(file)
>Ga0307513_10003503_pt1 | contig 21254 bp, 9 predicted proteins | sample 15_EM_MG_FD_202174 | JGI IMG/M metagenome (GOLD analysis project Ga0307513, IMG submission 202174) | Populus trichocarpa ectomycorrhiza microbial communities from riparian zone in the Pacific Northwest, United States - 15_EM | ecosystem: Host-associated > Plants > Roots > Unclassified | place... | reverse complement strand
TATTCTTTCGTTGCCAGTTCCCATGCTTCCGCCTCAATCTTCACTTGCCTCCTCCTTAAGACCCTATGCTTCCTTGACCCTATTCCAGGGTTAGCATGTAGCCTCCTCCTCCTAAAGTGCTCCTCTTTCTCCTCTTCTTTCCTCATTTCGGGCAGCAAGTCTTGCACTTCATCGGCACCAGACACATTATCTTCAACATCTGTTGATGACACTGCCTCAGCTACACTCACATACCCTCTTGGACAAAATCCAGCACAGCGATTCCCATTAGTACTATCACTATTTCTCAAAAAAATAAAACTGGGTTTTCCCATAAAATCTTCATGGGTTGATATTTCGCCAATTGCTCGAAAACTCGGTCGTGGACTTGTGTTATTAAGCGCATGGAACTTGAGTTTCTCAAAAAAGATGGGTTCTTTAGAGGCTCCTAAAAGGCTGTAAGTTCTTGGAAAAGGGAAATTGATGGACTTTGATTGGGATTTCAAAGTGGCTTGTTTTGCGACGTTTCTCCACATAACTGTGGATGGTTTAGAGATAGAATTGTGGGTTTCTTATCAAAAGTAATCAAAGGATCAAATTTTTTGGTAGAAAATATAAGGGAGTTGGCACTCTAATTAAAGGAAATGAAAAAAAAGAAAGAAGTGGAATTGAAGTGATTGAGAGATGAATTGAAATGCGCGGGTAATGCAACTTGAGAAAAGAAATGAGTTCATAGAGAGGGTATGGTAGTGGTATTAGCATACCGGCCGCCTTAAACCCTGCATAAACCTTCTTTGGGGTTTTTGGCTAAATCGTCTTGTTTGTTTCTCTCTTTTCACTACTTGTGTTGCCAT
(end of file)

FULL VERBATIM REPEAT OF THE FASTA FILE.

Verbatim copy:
>Ga0307513_10003503_pt1 | contig 21254 bp, 9 predicted proteins | sample 15_EM_MG_FD_202174 | JGI IMG/M metagenome (GOLD analysis project Ga0307513, IMG submission 202174) | Populus trichocarpa ectomycorrhiza microbial communities from riparian zone in the Pacific Northwest, United States - 15_EM | ecosystem: Host-associated > Plants > Roots > Unclassified | place... | reverse complement strand
TATTCTTTCGTTGCCAGTTCCCATGCTTCCGCCTCAATCTTCACTTGCCTCCTCCTTAAGACCCTATGCTTCCTTGACCCTATTCCAGGGTTAGCATGTAGCCTCCTCCTCCTAAAGTGCTCCTCTTTCTCCTCTTCTTTCCTCATTTCGGGCAGCAAGTCTTGCACTTCATCGGCACCAGACACATTATCTTCAACATCTGTTGATGACACTGCCTCAGCTACACTCACATACCCTCTTGGACAAAATCCAGCACAGCGATTCCCATTAGTACTATCACTATTTCTCAAAAAAATAAAACTGGGTTTTCCCATAAAATCTTCATGGGTTGATATTTCGCCAATTGCTCGAAAACTCGGTCGTGGACTTGTGTTATTAAGCGCATGGAACTTGAGTTTCTCAAAAAAGATGGGTTCTTTAGAGGCTCCTAAAAGGCTGTAAGTTCTTGGAAAAGGGAAATTGATGGACTTTGATTGGGATTTCAAAGTGGCTTGTTTTGCGACGTTTCTCCACATAACTGTGGATGGTTTAGAGATAGAATTGTGGGTTTCTTATCAAAAGTAATCAAAGGATCAAATTTTTTGGTAGAAAATATAAGGGAGTTGGCACTCTAATTAAAGGAAATGAAAAAAAAGAAAGAAGTGGAATTGAAGTGATTGAGAGATGAATTGAAATGCGCGGGTAATGCAACTTGAGAAAAGAAATGAGTTCATAGAGAGGGTATGGTAGTGGTATTAGCATACCGGCCGCCTTAAACCCTGCATAAACCTTCTTTGGGGTTTTTGGCTAAATCGTCTTGTTTGTTTCTCTCTTTTCACTACTTGTGTTGCCAT